TABLE 5-1 June 2011 Monthly Food Expenses by Sex and Age Group

Sex/Age Group

Monthly Food Expenditure Under the TFP ($)

Male, aged 19-50


Female, aged 19-50


Child, aged 9-11


Child, aged 6-8


NOTES: TFP = Thrifty Food Plan.

Geographic Considerations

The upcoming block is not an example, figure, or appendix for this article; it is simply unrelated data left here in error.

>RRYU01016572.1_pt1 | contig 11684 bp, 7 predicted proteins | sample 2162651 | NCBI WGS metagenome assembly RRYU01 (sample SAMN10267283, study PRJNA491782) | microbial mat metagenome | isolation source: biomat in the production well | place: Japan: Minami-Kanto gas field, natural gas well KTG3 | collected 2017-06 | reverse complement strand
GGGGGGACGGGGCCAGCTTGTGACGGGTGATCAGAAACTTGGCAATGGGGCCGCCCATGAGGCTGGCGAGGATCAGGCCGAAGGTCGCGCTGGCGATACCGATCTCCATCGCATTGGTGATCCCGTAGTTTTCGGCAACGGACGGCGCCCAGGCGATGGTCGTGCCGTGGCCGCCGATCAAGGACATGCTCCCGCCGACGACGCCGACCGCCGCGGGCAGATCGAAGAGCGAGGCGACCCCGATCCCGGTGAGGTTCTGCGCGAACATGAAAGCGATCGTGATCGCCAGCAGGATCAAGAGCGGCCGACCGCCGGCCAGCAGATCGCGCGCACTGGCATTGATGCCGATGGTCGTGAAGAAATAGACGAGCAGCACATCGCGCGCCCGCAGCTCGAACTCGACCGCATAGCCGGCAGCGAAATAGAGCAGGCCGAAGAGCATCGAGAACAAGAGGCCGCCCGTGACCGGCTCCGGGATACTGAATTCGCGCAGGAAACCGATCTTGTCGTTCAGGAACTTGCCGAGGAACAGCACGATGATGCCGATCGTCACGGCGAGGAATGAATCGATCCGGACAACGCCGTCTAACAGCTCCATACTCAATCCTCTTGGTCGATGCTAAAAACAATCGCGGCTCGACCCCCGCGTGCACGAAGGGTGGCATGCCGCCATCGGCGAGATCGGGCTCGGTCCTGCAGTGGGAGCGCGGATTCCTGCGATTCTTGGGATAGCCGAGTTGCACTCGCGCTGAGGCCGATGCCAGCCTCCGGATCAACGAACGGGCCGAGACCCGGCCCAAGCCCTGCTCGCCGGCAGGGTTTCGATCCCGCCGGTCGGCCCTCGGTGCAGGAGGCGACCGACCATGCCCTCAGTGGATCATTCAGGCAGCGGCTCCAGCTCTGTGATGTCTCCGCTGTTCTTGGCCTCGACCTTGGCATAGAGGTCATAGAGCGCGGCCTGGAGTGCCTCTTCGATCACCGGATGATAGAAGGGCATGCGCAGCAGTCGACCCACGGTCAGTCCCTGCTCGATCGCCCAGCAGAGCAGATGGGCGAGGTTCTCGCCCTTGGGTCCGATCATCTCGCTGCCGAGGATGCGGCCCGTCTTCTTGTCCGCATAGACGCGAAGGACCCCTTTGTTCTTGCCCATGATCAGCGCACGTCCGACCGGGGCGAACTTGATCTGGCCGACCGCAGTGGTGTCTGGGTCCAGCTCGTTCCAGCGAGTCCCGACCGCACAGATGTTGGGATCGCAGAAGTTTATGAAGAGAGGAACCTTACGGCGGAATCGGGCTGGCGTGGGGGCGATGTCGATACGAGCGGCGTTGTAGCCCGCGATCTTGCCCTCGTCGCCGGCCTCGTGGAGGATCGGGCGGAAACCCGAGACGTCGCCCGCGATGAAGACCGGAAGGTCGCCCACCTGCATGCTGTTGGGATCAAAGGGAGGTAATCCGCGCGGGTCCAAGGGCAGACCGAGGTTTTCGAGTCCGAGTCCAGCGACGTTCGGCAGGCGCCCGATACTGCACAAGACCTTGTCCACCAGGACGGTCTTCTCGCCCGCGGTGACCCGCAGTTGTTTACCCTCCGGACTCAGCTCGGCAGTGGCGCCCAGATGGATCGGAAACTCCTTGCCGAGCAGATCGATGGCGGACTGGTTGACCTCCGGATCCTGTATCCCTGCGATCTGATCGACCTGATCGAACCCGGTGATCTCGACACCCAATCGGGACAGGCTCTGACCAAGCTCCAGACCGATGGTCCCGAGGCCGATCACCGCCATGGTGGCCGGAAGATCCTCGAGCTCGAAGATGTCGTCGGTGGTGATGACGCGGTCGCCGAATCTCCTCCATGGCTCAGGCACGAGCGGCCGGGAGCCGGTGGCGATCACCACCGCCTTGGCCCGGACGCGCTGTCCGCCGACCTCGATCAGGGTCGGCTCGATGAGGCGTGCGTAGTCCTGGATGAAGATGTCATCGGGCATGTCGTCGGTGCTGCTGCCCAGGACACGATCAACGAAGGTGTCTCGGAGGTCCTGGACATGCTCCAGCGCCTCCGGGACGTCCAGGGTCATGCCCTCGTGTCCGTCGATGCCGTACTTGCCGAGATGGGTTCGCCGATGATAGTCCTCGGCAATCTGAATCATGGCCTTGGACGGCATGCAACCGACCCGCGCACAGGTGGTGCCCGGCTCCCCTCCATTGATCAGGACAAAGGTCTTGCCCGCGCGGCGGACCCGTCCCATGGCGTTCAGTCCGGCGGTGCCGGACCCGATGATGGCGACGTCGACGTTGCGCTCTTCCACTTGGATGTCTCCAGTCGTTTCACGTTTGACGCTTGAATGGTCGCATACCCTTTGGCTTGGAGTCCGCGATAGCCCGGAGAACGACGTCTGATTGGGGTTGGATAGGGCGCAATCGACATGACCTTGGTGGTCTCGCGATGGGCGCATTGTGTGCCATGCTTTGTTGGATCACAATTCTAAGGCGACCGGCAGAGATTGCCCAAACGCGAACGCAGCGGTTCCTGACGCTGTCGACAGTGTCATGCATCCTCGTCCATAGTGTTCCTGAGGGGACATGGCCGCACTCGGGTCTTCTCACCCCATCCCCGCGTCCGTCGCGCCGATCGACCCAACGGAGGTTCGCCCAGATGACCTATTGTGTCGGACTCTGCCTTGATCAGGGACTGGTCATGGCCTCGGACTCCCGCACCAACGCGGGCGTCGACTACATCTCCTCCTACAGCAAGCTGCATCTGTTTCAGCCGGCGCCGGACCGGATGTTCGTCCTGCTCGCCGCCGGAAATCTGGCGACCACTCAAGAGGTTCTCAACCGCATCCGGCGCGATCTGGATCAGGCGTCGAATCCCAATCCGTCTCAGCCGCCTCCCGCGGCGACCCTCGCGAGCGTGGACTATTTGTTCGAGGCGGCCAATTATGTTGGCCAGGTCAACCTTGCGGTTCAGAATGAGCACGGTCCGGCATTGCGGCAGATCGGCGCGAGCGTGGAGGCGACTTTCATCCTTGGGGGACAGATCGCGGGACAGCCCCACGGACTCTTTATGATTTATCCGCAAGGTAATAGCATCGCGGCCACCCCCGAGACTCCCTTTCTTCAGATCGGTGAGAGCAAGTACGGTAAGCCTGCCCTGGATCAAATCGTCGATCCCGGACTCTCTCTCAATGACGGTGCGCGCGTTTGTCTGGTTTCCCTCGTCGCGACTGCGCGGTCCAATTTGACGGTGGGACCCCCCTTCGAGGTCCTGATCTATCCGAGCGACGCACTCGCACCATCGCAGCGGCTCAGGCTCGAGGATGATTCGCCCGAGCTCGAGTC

The maximum SNAP benefit varies only by family size in the contiguous United States, but is adjusted upward in both Alaska and Hawaii, presumably because of higher food costs. The presumption, then, is that the variation in prices from the average used in constructing the TFP in the lower 48 states and the District of Columbia is not sufficient to warrant the additional complication of program administration entailed in making similar adjustments. These complications include identifying the appropriate data source and then determining how to apply it meaningfully to households that live on the border of one or another geographic area. The maximum benefit is adjusted each October based on the Consumer Price Indexes (CPIs) for the 29 food categories in the TFP that have a corresponding CPI or set of CPIs for each age-sex group (Carlson et al., 2007). There has been a long-standing assumption that the variation in prices for these 29 categories is not significant across the contiguous states and the District of Columbia. The challenge in questioning this assumption is that the Bureau of Labor Statistics (BLS) does not produce an official CPI for different areas of the country, or one for the TFP. The CPI for All Urban Consumers (CPI-U) spans 87 percent of the population (BLS, 1998), and from this set BLS releases a monthly CPI for the 3 largest metro areas, a bimonthly index for 11 more metropolitan statistical areas (MSAs), and a semiannual index for 12 additional metro areas. However, these subnational price indices do not cover all MSAs or any nonmetro/rural areas. This historic lack of data on regional food prices led the National Academy of Sciences Panel on Poverty and Family Assistance to recommend that cost-of-living differences in the poverty threshold be adjusted only for differences in housing as captured by the U.S. Department of Housing and Urban Development’s Fair Market Rents Index (NRC, 1995). Presently, the approach followed by the Census Bureau in its Supplemental Poverty Measure is to follow the recommendation of the Committee on Poverty Measurement of adjusting the poverty threshold only for differences in housing costs, but using differences

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